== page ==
I WAS given a belated birthday present a few days ago, and I would like very much to give it back.
I had been for a run and done the exercises I normally do in a futile attempt to stave off my inevitable decline. If I live until 88 – which is unlikely, given my luck in all areas of life – I am now halfway there.
Consequently, I was feeling pretty fit, in the sense that I was exhausted and wanted to die but was not yet dead. As the philosopher Friedrich Nietzsche said, what does not kill us makes us stronger, although it is possible he had never heard of polio.
In any case, exercise puts me in dire need of a shower, and after I had attended to this need I walked into my bedroom and bent slightly to pick up a towel from my bed. “Slightly” in this case would be roughly equivalent to a Jeremy Corbyn Cenotaph bow.
And I felt a gentle pop in my back, like a single cell in a sheet of bubble wrap. “This is not good”, I told myself. “Popping within the context of backs is more than likely a bad thing. Mind you, it doesn’t hurt, so perhaps it is just one of those things that happen from time to time.”
So I picked up the towel and stood up and immediately dropped to the floor as if I had been shot. “Ooyah!” I cried, like somebody from the Beano. I felt a juddering, shuddering cramp, the sort of pain I usually only feel when I have to type in the long number on the front of my cash card.
I was kneeling on the floor at the side of my bed and could not move without being in excruciating agony. “This really is a sub-optimal experience,” I thought.
“I might be stuck here forever and die of exposure in my post-shower towel-requiring state. And when, in a month or so, the coroner delivers his verdict on my death he will not be able to rule out the possibility I died in a bizarre auto-erotic experiment. This really is pants, which, ironically, I am unable to retrieve.”
I refused to die in such circumstances. I struggled to my feet, the pain in my back white-hot. If anybody had seen me they would have said that I was a brave soldier and also that I should put some clothes on because I was making them uncomfortable.
When I stood, the feeling ran from my back and down my legs. I walked the couple of steps to my wardrobe, each step as painful as if the floor were as hot as the tomato in a cheese toastie. I struggled into some clothes. It is difficult to explain how I managed to put my socks on without bending over or lifting my foot, and so I will avoid doing so.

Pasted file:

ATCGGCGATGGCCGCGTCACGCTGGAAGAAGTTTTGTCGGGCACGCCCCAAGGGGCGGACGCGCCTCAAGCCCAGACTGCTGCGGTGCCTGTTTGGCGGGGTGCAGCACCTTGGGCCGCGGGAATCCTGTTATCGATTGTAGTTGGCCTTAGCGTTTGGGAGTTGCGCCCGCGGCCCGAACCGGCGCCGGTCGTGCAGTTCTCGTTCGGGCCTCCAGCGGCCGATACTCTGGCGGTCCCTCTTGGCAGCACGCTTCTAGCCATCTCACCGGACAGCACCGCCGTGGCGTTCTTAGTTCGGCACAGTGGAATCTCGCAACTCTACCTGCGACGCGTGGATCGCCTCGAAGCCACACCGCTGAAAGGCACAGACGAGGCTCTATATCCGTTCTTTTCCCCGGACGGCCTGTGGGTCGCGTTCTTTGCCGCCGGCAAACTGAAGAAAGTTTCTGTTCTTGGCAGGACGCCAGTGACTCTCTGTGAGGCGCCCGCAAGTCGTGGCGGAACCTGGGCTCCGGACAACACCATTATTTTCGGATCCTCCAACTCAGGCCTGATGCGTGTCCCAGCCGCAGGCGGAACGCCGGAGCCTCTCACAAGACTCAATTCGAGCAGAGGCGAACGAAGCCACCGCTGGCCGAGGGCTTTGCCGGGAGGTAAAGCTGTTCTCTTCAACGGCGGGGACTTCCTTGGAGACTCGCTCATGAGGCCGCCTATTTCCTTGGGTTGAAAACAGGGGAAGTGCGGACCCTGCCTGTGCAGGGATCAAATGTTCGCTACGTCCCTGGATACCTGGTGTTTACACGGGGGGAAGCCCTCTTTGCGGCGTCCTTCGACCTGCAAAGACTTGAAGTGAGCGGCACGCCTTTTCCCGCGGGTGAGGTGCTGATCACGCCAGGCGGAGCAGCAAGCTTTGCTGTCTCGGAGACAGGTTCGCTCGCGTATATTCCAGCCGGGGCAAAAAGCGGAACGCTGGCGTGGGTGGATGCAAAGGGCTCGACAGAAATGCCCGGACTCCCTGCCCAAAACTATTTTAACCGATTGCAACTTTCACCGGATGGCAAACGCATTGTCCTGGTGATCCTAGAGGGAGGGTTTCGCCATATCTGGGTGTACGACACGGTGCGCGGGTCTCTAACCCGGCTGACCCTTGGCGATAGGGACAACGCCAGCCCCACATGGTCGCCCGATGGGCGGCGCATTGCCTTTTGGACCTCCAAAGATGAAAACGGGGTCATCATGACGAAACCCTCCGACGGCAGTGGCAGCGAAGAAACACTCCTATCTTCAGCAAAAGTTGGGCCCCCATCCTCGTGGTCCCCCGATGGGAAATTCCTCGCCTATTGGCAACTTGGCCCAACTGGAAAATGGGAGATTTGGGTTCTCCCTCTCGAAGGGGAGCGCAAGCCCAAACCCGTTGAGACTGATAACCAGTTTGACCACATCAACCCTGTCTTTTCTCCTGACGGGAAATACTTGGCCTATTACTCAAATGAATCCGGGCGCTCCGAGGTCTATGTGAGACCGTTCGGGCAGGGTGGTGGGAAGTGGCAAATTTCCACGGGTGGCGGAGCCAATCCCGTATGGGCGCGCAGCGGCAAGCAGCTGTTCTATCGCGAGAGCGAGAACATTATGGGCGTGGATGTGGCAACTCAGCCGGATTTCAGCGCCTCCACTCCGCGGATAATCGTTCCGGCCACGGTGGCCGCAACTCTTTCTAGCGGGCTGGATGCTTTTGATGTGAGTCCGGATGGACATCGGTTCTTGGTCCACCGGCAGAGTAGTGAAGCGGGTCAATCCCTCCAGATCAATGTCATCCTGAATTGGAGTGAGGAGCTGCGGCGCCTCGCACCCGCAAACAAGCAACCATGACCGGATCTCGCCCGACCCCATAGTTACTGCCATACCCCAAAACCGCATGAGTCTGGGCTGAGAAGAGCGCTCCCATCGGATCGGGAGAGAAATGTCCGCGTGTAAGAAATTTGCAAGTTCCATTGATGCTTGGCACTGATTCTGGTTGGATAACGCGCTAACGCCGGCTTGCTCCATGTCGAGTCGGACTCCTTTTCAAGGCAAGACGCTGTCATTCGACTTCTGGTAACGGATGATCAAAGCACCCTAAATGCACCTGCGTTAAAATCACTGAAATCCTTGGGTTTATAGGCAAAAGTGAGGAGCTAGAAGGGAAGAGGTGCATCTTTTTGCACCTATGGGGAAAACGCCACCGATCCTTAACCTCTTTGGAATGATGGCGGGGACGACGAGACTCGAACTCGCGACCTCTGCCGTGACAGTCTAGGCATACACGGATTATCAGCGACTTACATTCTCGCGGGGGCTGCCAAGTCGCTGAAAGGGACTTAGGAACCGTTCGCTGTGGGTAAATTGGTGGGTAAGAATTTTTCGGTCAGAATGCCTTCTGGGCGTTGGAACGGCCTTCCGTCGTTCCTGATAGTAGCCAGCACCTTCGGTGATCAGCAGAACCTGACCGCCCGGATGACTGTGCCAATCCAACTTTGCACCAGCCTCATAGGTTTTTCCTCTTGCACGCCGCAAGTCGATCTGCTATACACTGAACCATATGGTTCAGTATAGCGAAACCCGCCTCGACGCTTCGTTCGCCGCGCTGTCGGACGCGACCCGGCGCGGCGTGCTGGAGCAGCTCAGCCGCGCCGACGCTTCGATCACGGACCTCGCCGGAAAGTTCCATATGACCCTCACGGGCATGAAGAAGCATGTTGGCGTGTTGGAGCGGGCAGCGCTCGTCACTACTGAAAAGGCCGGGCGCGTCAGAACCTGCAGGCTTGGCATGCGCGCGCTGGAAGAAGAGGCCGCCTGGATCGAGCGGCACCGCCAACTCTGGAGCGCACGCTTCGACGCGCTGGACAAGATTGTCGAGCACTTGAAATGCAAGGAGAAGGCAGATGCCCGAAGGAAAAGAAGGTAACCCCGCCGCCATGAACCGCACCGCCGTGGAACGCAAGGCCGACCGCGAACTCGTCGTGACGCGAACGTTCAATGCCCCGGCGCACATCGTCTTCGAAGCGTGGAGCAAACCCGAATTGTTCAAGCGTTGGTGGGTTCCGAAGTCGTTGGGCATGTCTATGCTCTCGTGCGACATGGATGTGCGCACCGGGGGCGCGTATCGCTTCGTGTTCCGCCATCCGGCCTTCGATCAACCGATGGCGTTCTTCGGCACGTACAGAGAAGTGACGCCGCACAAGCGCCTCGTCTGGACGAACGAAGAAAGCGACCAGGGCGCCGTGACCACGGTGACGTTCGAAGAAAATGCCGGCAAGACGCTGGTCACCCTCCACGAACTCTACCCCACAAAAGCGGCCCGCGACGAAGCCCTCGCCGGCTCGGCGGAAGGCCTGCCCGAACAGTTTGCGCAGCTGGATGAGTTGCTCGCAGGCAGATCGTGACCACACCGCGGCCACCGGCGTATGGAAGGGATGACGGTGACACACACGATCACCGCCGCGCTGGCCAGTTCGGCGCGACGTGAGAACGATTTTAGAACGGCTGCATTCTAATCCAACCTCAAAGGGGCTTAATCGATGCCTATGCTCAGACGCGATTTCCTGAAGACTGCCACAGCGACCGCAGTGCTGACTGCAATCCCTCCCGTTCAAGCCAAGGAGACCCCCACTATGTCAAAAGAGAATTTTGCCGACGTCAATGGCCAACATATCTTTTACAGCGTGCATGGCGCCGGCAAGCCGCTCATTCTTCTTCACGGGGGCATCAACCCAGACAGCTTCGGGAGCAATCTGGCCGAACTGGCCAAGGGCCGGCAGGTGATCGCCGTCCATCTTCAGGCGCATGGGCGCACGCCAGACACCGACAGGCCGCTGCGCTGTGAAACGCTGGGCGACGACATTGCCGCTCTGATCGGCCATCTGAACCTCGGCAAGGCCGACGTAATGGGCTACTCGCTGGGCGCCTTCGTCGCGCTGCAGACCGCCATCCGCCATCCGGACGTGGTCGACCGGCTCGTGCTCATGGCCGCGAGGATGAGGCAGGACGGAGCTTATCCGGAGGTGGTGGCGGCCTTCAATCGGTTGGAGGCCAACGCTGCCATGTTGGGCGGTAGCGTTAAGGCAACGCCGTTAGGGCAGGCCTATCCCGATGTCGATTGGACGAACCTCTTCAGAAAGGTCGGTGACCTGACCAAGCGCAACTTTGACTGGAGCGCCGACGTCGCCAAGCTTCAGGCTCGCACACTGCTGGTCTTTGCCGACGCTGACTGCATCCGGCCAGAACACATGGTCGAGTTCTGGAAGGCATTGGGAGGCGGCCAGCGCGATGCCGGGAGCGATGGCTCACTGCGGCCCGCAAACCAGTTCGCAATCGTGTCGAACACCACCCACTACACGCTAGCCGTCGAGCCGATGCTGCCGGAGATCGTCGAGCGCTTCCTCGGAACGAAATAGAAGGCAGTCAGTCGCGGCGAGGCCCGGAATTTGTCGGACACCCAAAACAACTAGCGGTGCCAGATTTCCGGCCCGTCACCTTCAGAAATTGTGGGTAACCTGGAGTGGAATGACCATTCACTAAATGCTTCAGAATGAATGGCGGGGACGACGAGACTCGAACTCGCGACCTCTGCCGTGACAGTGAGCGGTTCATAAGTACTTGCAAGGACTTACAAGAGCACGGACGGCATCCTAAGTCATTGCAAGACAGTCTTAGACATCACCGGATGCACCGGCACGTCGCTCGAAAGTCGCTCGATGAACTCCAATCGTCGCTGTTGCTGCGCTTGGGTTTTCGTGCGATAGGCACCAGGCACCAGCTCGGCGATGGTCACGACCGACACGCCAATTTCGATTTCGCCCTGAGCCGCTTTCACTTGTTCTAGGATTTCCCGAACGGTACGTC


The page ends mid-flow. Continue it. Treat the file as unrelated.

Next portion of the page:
But when I closed my front door on my way to work, and hobbled along the road to the bus stop I realised that for my 44th birthday I had been given the gift of lifetime membership of a not very exclusive club – The People Who Get Backache Club.
Obviously I have had backache before. I am not Superman. In many ways I am very much the opposite. But the point is that previously I have had to do something extreme to earn it.
For example, I have had to dive for a football (which I then missed) or move a bookcase from IKEA 20 miles away to my home using only public transport. My backaches have been the result of Herculean, heroic effort.
But this? Had I been asked to itemise the activities of my day and pick out the one which would floor me, I doubt strongly I would have pinpointed “picking up a bathtowel from my bed”. It is not even a particularly heavy bathtowel.
The solicitous among you will be on pins by now. You will be asking: “How are you, Gary? Has the pain abated, you massive moaning girl’s blouse?”
I am better, still a bit achey, and I am walking a little gingerly, but much better.
But I know now that almost anything can give me backache, and that is something I can no longer avoid. My age has become a pain in the neck. Which goes well with the pain in my back.